I still have the same problems when reading on the screen although I can read for longer on my iPad or Mac than I can on my Windows PC. I would say it has to do with the screens and the way things are laid out.

    Websites like the one mentioned in the other threads that are busy or have flashing ads can set off miagranes. I use the reading mode on websites quite often. I also use other accessibility features on my iPad and Mac.

    Interesting I can listen to audiobooks without issue. This gives me great relief as I listen to mindfulness for pain relief or pass some time listening to books.
     
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  13. PatJ

    PatJ far and free I gaze

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    I'm glad you mentioned that. I've found that since I have become mostly bedbound (due to OI), that I can use the computer longer before symptoms arise. LDN has increased my tolerance somewhat as well.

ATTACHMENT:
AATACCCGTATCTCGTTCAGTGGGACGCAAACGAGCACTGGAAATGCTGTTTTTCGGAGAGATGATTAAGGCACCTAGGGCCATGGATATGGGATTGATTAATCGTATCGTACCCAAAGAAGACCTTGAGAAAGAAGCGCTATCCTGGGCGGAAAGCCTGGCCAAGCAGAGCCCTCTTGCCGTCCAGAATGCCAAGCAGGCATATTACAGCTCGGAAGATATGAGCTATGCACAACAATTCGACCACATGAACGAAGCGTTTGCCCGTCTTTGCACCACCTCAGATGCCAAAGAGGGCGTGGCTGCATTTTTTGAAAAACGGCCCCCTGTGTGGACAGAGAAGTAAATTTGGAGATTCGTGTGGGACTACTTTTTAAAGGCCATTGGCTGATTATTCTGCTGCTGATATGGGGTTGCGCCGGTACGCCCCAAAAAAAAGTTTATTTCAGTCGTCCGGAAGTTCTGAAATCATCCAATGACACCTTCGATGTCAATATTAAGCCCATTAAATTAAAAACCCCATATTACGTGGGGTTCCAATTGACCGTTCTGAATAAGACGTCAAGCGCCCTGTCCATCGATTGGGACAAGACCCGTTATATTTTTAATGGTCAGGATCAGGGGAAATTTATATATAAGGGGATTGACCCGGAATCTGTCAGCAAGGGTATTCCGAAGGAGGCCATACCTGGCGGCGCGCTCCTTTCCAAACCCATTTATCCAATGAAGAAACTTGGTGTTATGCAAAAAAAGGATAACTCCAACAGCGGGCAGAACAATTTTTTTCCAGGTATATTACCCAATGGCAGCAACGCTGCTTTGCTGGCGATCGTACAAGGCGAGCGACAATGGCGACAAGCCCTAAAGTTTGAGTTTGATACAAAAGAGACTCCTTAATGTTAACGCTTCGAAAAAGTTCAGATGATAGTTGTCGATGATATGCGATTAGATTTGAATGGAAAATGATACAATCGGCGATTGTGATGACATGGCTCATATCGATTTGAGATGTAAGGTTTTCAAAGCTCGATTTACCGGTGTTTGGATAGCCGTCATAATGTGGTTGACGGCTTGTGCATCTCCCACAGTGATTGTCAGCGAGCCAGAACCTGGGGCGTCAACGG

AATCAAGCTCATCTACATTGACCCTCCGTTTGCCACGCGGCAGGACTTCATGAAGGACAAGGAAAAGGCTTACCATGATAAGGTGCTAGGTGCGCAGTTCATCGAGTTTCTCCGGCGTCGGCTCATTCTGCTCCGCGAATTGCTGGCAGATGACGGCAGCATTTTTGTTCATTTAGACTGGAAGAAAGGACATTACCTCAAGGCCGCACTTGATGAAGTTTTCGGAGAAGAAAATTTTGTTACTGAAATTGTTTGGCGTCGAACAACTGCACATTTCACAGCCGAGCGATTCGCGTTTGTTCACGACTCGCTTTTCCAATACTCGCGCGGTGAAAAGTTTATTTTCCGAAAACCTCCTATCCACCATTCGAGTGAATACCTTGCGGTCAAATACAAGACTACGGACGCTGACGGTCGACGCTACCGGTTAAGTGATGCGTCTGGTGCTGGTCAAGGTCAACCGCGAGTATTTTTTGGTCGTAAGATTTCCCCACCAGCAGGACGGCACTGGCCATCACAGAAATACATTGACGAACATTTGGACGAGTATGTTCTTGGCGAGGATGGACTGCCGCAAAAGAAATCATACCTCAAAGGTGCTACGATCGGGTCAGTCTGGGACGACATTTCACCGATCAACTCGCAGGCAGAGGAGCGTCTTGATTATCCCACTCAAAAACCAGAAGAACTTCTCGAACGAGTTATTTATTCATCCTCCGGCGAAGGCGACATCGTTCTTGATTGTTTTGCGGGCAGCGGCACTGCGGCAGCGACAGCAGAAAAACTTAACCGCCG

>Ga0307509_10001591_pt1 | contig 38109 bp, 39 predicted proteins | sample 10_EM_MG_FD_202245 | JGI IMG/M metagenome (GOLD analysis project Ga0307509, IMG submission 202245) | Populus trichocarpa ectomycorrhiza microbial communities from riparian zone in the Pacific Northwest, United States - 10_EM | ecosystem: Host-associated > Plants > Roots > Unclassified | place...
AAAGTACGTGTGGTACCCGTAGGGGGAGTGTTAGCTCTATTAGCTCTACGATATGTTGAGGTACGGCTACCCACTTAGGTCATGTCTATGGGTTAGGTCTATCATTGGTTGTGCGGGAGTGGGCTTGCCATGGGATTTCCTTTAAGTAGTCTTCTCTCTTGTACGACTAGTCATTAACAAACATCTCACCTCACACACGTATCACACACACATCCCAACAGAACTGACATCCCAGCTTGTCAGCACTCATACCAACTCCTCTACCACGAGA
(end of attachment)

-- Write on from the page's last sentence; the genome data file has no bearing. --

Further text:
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  14. PatJ

    PatJ far and free I gaze

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    Before last January I used to do the same. I have a workgroup printer that I've used for years because I would print so much for reading. Highlighting and margin notes, lines, squiggles etc. for different meanings are very useful. I've also noticed that reading on paper (used to) allow information to sink in more deeply. Even when I was computer programming I would often print out code to review because I could think more clearly while looking at it on paper. I could also see more information by laying it out on multiple sheets. A large desk, printed information, and some pens and highlighters used to be a favorite way for me to work. The computer would be used later.